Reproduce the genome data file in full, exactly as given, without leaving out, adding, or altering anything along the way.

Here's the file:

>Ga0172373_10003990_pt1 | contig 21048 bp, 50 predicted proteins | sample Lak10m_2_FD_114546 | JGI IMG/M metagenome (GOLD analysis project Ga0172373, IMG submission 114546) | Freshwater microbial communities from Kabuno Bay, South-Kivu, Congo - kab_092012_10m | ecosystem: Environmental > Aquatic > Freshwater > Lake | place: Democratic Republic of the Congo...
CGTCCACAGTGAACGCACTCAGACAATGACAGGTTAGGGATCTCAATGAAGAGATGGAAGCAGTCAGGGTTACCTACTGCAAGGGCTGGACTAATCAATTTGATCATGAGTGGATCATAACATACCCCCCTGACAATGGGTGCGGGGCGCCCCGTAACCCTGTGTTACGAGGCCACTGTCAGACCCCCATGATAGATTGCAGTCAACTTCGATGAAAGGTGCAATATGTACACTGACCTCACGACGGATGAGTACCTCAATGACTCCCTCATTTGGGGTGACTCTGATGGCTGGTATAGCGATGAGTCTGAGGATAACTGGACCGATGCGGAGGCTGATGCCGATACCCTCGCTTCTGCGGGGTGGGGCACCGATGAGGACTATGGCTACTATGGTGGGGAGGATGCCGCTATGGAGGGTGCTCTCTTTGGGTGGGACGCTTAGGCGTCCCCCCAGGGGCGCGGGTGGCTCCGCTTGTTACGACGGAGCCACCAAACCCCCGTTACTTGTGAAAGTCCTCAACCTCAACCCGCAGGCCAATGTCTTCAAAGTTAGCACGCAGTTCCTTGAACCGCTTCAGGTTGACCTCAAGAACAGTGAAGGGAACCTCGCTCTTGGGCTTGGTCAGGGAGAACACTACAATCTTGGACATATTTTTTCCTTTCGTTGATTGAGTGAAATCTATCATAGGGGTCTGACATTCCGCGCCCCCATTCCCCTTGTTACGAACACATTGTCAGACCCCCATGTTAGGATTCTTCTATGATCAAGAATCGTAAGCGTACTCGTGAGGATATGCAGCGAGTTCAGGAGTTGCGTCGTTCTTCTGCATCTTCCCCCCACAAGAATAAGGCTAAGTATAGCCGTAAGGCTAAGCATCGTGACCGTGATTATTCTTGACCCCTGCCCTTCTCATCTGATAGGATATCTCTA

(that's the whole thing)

>Ga0172373_10003990_pt1 | contig 21048 bp, 50 predicted proteins | sample Lak10m_2_FD_114546 | JGI IMG/M metagenome (GOLD analysis project Ga0172373, IMG submission 114546) | Freshwater microbial communities from Kabuno Bay, South-Kivu, Congo - kab_092012_10m | ecosystem: Environmental > Aquatic > Freshwater > Lake | place: Democratic Republic of the Congo...
CGTCCACAGTGAACGCACTCAGACAATGACAGGTTAGGGATCTCAATGAAGAGATGGAAGCAGTCAGGGTTACCTACTGCAAGGGCTGGACTAATCAATTTGATCATGAGTGGATCATAACATACCCCCCTGACAATGGGTGCGGGGCGCCCCGTAACCCTGTGTTACGAGGCCACTGTCAGACCCCCATGATAGATTGCAGTCAACTTCGATGAAAGGTGCAATATGTACACTGACCTCACGACGGATGAGTACCTCAATGACTCCCTCATTTGGGGTGACTCTGATGGCTGGTATAGCGATGAGTCTGAGGATAACTGGACCGATGCGGAGGCTGATGCCGATACCCTCGCTTCTGCGGGGTGGGGCACCGATGAGGACTATGGCTACTATGGTGGGGAGGATGCCGCTATGGAGGGTGCTCTCTTTGGGTGGGACGCTTAGGCGTCCCCCCAGGGGCGCGGGTGGCTCCGCTTGTTACGACGGAGCCACCAAACCCCCGTTACTTGTGAAAGTCCTCAACCTCAACCCGCAGGCCAATGTCTTCAAAGTTAGCACGCAGTTCCTTGAACCGCTTCAGGTTGACCTCAAGAACAGTGAAGGGAACCTCGCTCTTGGGCTTGGTCAGGGAGAACACTACAATCTTGGACATATTTTTTCCTTTCGTTGATTGAGTGAAATCTATCATAGGGGTCTGACATTCCGCGCCCCCATTCCCCTTGTTACGAACACATTGTCAGACCCCCATGTTAGGATTCTTCTATGATCAAGAATCGTAAGCGTACTCGTGAGGATATGCAGCGAGTTCAGGAGTTGCGTCGTTCTTCTGCATCTTCCCCCCACAAGAATAAGGCTAAGTATAGCCGTAAGGCTAAGCATCGTGACCGTGATTATTCTTGACCCCTGCCCTTCTCATCTGATAGGATATCTCTA